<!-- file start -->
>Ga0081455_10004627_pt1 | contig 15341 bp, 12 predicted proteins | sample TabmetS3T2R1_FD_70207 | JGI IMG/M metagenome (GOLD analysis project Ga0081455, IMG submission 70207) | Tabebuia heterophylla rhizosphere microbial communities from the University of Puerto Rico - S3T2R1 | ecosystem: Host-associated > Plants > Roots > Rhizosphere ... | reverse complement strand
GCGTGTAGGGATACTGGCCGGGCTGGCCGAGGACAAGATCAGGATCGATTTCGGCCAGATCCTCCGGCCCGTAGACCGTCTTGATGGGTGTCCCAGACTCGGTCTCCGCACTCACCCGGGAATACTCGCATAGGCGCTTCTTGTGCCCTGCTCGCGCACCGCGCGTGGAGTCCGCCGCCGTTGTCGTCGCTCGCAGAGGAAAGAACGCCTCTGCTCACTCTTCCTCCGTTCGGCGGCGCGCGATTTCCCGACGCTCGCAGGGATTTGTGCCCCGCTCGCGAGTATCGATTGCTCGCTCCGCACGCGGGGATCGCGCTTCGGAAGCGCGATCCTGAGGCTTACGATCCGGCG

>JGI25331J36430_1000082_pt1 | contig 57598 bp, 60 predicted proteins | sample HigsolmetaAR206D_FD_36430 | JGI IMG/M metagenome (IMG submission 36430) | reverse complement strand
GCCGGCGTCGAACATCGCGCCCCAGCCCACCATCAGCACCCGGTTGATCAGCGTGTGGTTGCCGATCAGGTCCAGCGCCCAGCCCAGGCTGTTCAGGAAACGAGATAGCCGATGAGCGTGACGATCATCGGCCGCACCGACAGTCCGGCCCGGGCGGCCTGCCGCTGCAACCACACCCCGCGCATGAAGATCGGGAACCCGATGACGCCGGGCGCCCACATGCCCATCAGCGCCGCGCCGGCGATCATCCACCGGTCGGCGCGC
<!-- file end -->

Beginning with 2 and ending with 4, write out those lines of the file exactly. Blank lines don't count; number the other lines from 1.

GCGTGTAGGGATACTGGCCGGGCTGGCCGAGGACAAGATCAGGATCGATTTCGGCCAGATCCTCCGGCCCGTAGACCGTCTTGATGGGTGTCCCAGACTCGGTCTCCGCACTCACCCGGGAATACTCGCATAGGCGCTTCTTGTGCCCTGCTCGCGCACCGCGCGTGGAGTCCGCCGCCGTTGTCGTCGCTCGCAGAGGAAAGAACGCCTCTGCTCACTCTTCCTCCGTTCGGCGGCGCGCGATTTCCCGACGCTCGCAGGGATTTGTGCCCCGCTCGCGAGTATCGATTGCTCGCTCCGCACGCGGGGATCGCGCTTCGGAAGCGCGATCCTGAGGCTTACGATCCGGCG

>JGI25331J36430_1000082_pt1 | contig 57598 bp, 60 predicted proteins | sample HigsolmetaAR206D_FD_36430 | JGI IMG/M metagenome (IMG submission 36430) | reverse complement strand
GCCGGCGTCGAACATCGCGCCCCAGCCCACCATCAGCACCCGGTTGATCAGCGTGTGGTTGCCGATCAGGTCCAGCGCCCAGCCCAGGCTGTTCAGGAAACGAGATAGCCGATGAGCGTGACGATCATCGGCCGCACCGACAGTCCGGCCCGGGCGGCCTGCCGCTGCAACCACACCCCGCGCATGAAGATCGGGAACCCGATGACGCCGGGCGCCCACATGCCCATCAGCGCCGCGCCGGCGATCATCCACCGGTCGGCGCGC